The first season of 13 Reasons Why was solely focused on suicide and bullying, and the second season centered around the fallout and escalating school violence. Although Season 3’s murder mystery features trust, secrets, and lies at its core, it continues to weave in recurring themes of suicide, bullying, and abuse throughout the redemption arcs and character growth processes. The common problem that comes up in every season’s storyline is that pain is the source of mental health issues for the students of Liberty High...and the adults aren’t seeing it.
Over the past three seasons of the show, suicide has presented itself in three stages: suicide, a failed suicide attempt, and a serious consideration by more than one character who felt that there was no other way out from their pain. Though the series can be over-dramatized and glamorized, the issues that the characters go through are prevalent for teenagers in the real world. The show brings attention to assault, abuse, bullying, addiction, depression, and other factors that lead to self-harm and thoughts of suicide. When looking at how these characters represent actual stats, the numbers don’t lie.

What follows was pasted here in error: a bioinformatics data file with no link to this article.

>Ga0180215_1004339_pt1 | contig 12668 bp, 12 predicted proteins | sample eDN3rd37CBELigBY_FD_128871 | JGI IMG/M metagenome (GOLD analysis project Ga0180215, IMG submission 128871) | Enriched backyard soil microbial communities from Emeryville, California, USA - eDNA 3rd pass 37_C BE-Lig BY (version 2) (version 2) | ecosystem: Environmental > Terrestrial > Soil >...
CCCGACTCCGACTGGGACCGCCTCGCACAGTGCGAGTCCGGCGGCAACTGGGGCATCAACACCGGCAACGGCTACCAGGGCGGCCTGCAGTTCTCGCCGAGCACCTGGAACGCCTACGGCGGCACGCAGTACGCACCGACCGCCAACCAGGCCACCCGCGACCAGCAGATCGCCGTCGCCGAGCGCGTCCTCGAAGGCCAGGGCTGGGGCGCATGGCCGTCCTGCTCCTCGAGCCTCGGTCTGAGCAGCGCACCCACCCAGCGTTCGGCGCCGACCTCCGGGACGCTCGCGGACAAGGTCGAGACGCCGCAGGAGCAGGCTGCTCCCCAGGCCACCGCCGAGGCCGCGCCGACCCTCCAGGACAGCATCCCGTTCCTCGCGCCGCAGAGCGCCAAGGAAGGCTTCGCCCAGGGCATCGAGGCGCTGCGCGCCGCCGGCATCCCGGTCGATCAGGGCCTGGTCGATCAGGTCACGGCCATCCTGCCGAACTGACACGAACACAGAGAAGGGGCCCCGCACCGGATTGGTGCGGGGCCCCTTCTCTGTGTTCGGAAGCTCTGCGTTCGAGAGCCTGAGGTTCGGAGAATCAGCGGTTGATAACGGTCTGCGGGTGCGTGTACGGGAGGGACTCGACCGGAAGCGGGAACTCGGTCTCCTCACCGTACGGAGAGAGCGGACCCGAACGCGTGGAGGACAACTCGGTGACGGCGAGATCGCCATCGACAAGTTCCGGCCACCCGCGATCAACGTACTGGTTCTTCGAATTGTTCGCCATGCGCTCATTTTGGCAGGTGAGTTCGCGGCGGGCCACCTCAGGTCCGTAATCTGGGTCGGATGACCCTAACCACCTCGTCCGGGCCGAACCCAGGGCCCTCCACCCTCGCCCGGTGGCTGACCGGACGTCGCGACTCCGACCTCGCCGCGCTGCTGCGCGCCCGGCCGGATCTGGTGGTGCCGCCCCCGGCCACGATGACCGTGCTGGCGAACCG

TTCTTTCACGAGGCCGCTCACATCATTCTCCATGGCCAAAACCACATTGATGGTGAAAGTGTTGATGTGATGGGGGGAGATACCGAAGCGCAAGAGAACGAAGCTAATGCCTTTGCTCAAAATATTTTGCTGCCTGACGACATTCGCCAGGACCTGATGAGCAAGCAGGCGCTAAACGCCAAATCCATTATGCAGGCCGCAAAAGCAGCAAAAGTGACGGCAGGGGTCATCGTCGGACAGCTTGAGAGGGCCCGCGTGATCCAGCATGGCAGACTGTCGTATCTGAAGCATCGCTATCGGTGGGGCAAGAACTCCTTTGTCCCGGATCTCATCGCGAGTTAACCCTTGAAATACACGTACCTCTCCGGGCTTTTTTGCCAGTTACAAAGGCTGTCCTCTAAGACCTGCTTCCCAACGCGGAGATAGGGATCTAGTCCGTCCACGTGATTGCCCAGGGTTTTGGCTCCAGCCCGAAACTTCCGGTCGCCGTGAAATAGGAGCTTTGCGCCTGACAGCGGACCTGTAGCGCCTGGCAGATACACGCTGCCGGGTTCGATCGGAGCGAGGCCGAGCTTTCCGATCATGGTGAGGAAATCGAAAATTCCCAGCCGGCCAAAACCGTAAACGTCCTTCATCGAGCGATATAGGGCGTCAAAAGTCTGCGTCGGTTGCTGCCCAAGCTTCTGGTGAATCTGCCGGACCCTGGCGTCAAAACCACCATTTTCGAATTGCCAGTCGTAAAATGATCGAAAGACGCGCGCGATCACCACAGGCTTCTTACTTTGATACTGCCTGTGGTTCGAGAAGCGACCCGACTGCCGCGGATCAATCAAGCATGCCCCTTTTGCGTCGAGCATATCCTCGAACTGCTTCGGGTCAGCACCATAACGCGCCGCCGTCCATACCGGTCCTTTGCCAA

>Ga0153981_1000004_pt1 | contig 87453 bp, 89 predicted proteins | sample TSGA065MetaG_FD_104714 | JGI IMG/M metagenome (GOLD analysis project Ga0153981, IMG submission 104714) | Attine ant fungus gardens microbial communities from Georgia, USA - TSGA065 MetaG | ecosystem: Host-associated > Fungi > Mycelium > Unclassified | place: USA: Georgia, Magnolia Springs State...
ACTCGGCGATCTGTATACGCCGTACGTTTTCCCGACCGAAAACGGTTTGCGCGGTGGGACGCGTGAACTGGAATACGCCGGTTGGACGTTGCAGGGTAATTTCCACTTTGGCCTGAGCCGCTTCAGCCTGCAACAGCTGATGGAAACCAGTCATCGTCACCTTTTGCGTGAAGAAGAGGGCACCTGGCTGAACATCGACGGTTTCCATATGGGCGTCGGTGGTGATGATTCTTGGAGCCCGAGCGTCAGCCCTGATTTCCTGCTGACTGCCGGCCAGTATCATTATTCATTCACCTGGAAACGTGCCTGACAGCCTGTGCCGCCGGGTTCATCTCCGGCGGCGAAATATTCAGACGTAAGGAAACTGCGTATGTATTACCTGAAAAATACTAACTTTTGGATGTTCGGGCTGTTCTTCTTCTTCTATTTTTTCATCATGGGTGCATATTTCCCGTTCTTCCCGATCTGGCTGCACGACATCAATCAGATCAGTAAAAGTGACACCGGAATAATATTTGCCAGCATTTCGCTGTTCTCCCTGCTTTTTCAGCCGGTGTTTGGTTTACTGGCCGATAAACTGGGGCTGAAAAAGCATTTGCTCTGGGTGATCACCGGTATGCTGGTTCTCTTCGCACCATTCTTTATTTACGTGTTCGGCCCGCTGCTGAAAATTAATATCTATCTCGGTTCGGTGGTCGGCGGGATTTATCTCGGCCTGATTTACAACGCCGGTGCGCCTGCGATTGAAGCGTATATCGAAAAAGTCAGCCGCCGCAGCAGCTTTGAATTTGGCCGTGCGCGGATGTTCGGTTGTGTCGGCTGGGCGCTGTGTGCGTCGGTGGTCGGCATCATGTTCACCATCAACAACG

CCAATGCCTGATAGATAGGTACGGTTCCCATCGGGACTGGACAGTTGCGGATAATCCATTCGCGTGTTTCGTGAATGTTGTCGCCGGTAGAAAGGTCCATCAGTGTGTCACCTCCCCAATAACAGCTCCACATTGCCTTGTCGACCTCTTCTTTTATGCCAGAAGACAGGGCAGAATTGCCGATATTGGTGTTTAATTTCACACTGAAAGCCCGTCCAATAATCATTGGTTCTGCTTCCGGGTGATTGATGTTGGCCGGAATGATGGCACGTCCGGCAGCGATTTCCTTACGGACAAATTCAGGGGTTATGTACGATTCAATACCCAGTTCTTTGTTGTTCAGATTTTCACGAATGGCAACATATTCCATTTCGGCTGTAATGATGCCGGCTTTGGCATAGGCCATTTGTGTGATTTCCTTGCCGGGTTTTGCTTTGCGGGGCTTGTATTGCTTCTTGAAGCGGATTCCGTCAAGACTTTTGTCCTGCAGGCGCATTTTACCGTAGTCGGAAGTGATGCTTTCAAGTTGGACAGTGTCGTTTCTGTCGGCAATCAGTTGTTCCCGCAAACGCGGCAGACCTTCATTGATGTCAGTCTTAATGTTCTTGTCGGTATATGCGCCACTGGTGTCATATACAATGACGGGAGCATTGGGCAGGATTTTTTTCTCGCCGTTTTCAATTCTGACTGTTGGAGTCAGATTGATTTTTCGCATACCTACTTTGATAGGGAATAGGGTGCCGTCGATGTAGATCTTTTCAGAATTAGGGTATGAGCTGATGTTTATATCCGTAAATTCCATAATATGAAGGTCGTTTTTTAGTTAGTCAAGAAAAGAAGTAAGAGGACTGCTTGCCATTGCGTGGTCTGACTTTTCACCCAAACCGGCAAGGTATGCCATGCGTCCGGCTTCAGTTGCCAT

- Nearly 1 in 5 teens has seriously considered suicide.
- In 2017, there were 6,769 suicides among youth ages 10-24.
- Suicide is the second leading cause of death among youth ages 10-24
We wrote about this show in 2017 when it first aired, but with the series evolving and our products expanding, we recently launched GoGuardian Beacon to help identify warning signs from online activity and alert school authorities when there’s a concern. Beacon supports schools’ efforts self-harm and suicide prevention by meeting students where they’re most active: online.
Sometimes kids need help asking for help, and it’s up to the adults to pay attention to the attempts and the warning signs. They need us to listen, even when they’re hiding what they’re doing. Those who are silently suffering may be the ones calling out the loudest. Suicide and self-harm are preventable if we are noticing and intervening, and Suicide Prevention Month is the time to bring attention to what we can do to best serve our students in need.
This Suicide Prevention infographic provides a list of warning signs and ways to help. We invite you to save it, print it, and share it wherever you’d like.
If you or someone you know is suicidal, get help immediately via 911, the National Suicide Prevention Lifeline: 1-800-273-8255, or text TALK to 741741 to text with a trained crisis counselor from the Crisis Text Line for free, 24/7.